This was the week when the British establishment, from right to centre, effectively conceded they would prefer a Boris Johnson premiership to a Jeremy Corbyn one. This includes the Labour establishment, of course, the highlight being an advert in the Guardian taken out by 64 Labour Lords criticising the party’s leadership.
It must be a new low for the Guardian when, in a manner resembling that of the Evening Standard, its commercial arm is indistinguishable from its editorial line. Rather than irritation or anger, the advert left me with a sense of befuddlement: why did Labour Lords pay £18K for negative coverage in a paper so willing to perform the service for free? Unelected legislators paying for newspaper inches in a ‘progressive’ outlet to attack a socialist leader of the opposition – just when you thought you’d seen it all, something else comes along.
The political hue of the signatories was predictable. One was Margaret McDonagh, the party’s general secretary from 1998 to 2001. It was during her tenure that Labour accepted a donation of £100K from Richard Desmond, then proprietor of the Daily Express and Daily Star. Not long after that contribution, which was known of only by McDonagh and the person who banked the cheque, the former general secretary joined Desmond’s operation as general manager of Express newspapers. Such largesse by the media lothario – whose Daily Star would champion the English Defence League in 2011 – would be significantly outdone, however, when he later donated more than £1m to Ukip.
Another signatory was John Reid, home secretary during the New Labour years and arguably the most authoritarian figure to hold an office tailor-made for such a disposition. While the advert claims the Corbyn leadership has failed “to defend our party’s anti-racist values”, it was Reid who once announced he would target “foreigners [who] come to this country illegitimately and steal our benefits”. He also once boasted he was “throwing out more asylum seekers – failed asylum seekers – than ever before.” As ‘anti-racist’ rhetoric goes, it’s certainly original.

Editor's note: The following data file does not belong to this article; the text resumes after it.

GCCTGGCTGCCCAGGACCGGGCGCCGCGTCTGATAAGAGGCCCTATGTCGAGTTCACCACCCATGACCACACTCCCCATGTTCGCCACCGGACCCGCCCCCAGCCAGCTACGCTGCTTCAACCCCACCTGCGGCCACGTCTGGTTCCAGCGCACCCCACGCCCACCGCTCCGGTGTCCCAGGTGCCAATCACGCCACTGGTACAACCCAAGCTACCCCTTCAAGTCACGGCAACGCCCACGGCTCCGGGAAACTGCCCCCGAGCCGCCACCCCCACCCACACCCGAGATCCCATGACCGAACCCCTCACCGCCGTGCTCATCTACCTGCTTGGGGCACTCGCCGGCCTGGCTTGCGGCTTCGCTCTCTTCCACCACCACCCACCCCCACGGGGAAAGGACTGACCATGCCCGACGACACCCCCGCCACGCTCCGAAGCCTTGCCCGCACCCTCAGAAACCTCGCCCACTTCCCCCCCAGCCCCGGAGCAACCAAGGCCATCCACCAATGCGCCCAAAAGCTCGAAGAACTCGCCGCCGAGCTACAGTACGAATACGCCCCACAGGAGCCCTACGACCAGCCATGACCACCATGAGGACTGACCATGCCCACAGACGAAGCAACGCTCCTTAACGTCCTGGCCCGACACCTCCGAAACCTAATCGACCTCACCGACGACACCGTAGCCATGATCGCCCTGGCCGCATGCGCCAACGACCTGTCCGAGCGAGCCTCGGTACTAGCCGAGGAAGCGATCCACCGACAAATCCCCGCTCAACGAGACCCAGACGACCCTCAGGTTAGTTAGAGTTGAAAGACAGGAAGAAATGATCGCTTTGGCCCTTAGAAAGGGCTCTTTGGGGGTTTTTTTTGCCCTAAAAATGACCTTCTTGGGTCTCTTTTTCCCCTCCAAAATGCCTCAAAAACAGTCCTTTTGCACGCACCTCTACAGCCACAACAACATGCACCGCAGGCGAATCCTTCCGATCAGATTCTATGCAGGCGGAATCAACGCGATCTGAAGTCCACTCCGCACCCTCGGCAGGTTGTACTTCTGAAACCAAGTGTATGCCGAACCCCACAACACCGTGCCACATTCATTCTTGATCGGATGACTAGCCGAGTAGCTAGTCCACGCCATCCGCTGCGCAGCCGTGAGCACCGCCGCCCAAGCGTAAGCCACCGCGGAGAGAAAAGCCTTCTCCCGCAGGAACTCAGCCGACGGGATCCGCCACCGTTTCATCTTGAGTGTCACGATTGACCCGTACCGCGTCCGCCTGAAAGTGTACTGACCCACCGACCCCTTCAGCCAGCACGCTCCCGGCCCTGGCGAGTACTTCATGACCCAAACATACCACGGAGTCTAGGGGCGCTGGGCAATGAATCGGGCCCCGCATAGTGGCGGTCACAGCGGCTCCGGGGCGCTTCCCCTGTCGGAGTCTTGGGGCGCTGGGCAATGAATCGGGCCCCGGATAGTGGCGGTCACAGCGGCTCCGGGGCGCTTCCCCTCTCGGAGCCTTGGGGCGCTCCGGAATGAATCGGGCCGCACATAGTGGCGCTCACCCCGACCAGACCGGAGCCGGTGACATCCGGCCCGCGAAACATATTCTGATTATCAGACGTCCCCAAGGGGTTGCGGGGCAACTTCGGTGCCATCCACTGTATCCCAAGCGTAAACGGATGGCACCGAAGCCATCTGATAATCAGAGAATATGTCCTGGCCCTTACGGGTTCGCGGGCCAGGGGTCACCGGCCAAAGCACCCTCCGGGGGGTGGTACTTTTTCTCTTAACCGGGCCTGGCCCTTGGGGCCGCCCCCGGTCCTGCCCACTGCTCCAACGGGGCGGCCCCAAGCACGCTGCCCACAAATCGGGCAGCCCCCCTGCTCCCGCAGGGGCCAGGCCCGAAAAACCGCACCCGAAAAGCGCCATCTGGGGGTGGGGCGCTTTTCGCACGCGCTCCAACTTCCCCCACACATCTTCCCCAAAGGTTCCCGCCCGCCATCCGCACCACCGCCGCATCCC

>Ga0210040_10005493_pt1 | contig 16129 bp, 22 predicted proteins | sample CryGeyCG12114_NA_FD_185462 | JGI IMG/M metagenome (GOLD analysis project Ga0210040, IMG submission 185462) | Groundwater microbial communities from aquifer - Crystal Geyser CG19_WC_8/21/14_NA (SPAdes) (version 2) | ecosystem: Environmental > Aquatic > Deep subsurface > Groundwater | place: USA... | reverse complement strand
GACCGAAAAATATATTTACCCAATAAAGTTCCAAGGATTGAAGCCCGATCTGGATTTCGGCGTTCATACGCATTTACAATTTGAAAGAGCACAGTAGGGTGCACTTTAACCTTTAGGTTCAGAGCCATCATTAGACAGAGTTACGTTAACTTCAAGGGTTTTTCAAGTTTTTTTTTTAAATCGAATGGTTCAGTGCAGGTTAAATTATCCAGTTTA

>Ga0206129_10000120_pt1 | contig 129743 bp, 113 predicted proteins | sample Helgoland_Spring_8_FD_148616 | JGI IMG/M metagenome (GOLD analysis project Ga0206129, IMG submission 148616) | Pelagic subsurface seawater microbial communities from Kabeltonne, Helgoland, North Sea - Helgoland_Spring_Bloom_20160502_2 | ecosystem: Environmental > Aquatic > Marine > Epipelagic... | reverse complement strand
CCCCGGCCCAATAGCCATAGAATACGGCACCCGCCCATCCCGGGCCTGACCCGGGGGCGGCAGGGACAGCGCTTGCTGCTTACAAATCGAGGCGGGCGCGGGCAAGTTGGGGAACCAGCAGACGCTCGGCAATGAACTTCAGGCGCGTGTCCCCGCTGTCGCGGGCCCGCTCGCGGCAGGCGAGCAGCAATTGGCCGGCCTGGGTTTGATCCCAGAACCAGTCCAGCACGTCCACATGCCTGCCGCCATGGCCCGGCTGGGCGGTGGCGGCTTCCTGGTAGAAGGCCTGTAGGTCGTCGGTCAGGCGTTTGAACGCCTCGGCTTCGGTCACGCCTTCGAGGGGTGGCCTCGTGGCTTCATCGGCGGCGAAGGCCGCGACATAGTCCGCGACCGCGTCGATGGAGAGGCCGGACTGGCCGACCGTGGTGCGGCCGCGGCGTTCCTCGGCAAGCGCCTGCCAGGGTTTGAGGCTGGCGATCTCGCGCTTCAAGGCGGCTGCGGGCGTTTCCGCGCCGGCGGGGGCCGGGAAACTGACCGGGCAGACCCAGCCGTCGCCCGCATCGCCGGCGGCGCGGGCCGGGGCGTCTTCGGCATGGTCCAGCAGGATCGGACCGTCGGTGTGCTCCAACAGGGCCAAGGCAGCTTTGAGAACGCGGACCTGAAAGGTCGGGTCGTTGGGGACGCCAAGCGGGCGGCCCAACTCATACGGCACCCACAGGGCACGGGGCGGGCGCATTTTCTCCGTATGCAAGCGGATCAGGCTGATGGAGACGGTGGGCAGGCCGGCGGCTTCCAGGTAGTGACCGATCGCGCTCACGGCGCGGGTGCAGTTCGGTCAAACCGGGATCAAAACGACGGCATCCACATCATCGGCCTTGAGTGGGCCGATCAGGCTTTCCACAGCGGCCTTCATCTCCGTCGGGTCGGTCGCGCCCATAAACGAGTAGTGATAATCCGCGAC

Indeed Reid’s ‘woke’ credentials go so far that he even once took a holiday with Radovan Karadzic – the man responsible for Europe’s most recent mass genocide at Srebrenica. Perhaps unsurprisingly for someone who wanted special prisons for refugees run by G4S, he proceeded to join the company after leaving government. Like McDonagh, Reid’s trajectory is that of the classic Blairite: unscrupulous bureaucrat to unsavoury lobbyist.
Then there is Baroness Morgan of Huyton – Sally Morgan to you and I. Morgan was once a trusted advisor to Tony Blair himself. So much so that – along with her then boss – she allegedly blocked the attorney-general from explaining to cabinet the small matter of the legality of the Iraq war. After leaving Downing Street in 2005, she became a non-executive director at Southern Cross Healthcare, leaving a year before the company went bust in 2012. She proceeded to become a senior non-executive director at Carillion, the outsourcing company, which also went into liquidation in early 2018 and is subject to an ongoing investigation by the Financial Reporting Council.
In short, many of the Lords associated with the Guardian advert represent the very worst elements of the Blair era. They are cronies who enabled a racist agenda on immigration; bag-carriers who misled a nation into an illegal war. Their reward is plum peerages with no scrutiny and plenty of perks.